February 2003. A group of Deschutes River users filed suit Thursday, February 13th against Oregon's Department of Parks and Recreation (OPRD) and director Mike Carrier. The suit contends that the OPRD has violated Oregon law with its current role and stance in delaying implementation of a "common pool" permit system, that provides equal access to all, as called for in the Lower Deschutes River Management Plan (LDRMP).
The motion was filed by the Northwest Rafters Association (NWRA), and Mark Shuholm representing the general public. This action is also being supported by National Organization for Rivers (NORS), River Runners for Wilderness, and the American Canoe Association (ACA).
The Plaintiff's position is that full implementation of the LDRMP will insure the greatest level of access to the Deschutes River by the general public for generations to come. A failure to immediately implement the LDRMP, as currently written and required by Oregon Law, jeopardizes future access by the general public to this public resource.
Under the guidelines of Oregon State Statue ORS 390.934, the LDRMP and its supplement were developed over several years with input from the OPRD, BLM, The Confederate Tribes of the Warm Springs Reservation, other government agencies - as well as the general public. The Lower Deschutes River Management Plan was finished in 1993 and the supplement in 1997. Both the LDRMP and the supplement were adopted by the OPRD under administrative rule OAR 736-040-0070.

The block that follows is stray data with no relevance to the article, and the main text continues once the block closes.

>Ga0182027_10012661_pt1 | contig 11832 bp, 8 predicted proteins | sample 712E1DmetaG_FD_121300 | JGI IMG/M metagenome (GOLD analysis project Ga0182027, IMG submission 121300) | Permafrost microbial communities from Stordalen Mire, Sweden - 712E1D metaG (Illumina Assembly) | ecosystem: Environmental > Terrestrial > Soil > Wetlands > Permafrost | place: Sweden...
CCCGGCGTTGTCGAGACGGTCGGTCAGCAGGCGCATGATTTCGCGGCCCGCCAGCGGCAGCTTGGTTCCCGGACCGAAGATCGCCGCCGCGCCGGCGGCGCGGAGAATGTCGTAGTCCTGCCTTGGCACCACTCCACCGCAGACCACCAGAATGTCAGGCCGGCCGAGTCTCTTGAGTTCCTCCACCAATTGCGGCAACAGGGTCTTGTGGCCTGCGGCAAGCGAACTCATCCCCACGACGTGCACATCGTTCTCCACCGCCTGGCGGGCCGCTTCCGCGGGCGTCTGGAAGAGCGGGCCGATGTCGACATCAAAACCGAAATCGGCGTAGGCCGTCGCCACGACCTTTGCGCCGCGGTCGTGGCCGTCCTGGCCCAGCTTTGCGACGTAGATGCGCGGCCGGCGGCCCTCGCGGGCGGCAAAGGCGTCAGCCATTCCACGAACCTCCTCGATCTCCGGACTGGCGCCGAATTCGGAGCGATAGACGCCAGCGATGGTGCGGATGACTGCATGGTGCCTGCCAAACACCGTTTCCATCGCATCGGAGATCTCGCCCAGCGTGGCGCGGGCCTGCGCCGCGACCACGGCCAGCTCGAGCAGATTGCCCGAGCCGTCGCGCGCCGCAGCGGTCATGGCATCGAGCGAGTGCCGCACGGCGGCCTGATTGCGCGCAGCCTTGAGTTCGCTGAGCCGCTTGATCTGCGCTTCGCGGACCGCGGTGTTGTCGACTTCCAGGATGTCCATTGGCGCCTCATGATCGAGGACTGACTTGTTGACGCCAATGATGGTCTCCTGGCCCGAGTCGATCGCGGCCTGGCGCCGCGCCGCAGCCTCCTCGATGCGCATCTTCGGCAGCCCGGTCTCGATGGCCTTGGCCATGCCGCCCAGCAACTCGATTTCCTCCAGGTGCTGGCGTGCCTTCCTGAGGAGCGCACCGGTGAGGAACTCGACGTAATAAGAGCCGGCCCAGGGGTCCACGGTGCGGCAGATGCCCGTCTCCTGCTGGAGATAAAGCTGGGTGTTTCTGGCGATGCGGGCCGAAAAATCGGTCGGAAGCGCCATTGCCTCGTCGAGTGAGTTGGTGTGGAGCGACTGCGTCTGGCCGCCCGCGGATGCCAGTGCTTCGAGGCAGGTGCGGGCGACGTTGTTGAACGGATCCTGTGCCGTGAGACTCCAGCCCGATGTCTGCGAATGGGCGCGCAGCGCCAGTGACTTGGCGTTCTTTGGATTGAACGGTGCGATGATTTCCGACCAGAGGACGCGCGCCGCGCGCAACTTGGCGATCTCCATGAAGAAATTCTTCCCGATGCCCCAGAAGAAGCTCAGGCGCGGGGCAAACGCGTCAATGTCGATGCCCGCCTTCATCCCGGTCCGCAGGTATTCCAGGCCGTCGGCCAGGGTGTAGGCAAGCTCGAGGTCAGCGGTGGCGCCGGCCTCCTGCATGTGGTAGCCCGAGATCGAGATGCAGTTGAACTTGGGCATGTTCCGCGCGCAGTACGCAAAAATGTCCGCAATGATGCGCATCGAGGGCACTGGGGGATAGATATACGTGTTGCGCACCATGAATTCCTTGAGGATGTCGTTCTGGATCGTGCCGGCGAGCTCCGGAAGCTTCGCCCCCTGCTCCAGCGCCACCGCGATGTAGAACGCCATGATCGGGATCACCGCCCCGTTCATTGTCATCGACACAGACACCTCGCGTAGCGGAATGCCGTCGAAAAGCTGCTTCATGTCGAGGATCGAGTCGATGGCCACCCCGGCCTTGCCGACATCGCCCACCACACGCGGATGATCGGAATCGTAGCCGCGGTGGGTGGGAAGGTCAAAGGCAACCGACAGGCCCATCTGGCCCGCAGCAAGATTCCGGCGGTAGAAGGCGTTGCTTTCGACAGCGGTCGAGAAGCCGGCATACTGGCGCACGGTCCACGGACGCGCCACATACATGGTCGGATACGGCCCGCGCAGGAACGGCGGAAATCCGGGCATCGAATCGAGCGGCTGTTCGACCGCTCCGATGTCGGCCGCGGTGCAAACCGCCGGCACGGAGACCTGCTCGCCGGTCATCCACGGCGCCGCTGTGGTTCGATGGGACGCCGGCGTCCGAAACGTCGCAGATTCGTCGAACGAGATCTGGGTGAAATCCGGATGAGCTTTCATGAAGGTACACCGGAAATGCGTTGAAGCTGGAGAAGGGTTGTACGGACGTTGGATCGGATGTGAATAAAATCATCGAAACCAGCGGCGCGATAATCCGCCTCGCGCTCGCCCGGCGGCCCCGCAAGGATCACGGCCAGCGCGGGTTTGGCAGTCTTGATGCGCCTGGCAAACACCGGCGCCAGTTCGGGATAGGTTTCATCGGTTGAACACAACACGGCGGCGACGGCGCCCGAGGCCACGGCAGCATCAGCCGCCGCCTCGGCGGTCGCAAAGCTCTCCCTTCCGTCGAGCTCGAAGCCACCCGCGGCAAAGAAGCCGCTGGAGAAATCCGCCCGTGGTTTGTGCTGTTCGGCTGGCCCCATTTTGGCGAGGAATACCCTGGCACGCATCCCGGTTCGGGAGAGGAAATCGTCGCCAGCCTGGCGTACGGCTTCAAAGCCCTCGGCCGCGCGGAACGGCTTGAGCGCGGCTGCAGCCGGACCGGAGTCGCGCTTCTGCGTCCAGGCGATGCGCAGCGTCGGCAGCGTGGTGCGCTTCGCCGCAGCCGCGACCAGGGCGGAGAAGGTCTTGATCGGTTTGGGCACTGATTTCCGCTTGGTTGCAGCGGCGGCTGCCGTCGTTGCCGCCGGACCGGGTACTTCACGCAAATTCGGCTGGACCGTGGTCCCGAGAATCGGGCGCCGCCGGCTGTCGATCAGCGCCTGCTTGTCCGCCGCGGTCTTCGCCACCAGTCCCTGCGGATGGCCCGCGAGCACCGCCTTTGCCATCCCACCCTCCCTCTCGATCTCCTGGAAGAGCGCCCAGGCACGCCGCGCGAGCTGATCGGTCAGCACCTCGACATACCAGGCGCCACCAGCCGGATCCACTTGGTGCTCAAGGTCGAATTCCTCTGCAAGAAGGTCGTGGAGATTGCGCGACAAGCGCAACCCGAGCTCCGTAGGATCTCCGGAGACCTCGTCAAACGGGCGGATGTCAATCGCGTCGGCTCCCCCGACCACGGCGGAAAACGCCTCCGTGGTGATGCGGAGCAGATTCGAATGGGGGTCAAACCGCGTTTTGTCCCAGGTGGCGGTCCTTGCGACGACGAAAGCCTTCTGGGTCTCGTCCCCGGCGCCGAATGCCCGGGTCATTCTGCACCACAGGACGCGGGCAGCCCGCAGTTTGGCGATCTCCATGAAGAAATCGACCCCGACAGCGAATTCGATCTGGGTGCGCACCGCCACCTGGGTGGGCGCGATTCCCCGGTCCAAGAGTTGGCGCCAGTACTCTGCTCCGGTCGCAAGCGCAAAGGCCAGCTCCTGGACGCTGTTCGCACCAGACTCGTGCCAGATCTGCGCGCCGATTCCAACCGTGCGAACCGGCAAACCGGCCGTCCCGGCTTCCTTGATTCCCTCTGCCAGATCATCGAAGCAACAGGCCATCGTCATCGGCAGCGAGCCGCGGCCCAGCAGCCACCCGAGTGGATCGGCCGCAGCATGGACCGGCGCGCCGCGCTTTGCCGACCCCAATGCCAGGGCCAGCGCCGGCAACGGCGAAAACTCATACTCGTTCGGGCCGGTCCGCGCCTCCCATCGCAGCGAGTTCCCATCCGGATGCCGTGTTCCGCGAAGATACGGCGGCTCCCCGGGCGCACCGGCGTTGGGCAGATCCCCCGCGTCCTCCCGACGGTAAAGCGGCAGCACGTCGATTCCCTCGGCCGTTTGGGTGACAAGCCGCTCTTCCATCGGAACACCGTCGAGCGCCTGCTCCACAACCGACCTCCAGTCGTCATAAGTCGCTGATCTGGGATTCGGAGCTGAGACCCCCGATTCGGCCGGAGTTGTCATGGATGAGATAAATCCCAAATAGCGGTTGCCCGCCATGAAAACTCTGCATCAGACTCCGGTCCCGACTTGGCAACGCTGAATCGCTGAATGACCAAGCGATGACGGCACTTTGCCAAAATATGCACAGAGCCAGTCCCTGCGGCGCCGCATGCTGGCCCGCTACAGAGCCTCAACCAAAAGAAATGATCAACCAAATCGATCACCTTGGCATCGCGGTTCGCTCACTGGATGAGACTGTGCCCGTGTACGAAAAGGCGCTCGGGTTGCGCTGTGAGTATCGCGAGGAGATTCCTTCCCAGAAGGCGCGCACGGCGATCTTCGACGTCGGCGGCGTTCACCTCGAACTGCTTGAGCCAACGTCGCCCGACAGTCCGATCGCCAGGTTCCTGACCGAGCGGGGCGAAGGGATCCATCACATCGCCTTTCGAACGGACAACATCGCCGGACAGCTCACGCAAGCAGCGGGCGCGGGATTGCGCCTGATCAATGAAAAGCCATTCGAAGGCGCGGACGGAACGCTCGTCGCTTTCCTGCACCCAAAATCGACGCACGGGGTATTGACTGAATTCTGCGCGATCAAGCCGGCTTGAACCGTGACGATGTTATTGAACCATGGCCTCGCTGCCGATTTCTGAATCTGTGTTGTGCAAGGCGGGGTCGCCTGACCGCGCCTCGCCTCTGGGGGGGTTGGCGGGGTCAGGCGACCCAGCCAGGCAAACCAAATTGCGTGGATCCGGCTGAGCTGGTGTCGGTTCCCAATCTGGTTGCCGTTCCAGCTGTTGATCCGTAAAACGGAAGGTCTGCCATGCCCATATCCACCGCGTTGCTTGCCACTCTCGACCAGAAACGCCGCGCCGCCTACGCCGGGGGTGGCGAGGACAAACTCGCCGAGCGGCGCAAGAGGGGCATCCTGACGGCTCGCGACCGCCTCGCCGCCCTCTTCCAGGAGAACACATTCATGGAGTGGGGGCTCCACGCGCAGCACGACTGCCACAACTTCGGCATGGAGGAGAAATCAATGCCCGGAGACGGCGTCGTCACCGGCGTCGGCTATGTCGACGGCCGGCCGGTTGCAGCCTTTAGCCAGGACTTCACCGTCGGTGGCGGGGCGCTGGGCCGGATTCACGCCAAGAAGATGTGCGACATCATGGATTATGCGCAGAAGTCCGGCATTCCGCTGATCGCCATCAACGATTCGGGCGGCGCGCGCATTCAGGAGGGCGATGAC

The LDRMP and its supplement call for implementation of a limited access "common pool" permit system once certain trigger levels of use have been reached for various segments of the river. A "common pool" system offers equal access to all parties - without preference given for any specific group or interest. If and once these trigger levels of use are reached for any year, then a "common pool" permit system is to be implemented the following year. Levels of use that would trigger implementation of the "common pool" permit system were reached in 1997, 1998, 1999, 2000, 2001, and 2002. Although the LDRMP has therefore called for implementation in each of the years 1998, 1999, 2000, 2001, 2002, and 2003, the OPRD has not taken the legally required action relating to implementation of the system.
Further, the OPRD is currently promoting an agenda counter to that outlined by the LDRMP. At a November 14th meeting of managers from the various agencies, the OPRD proposed a 3 year further delay in implementation of the "common pool" permit system - as well as re-introducing the topic of a "split allocation" permit system - a system that would guarantee access to commercial interests by limiting access to the general public.
The Suit asks that the OPRD be found to have unlawfully refused to act and unreasonably delayed taking action in implementation of the LDRMP - and that the OPRD be compelled to implement the "common pool" permit system for the 2003 season.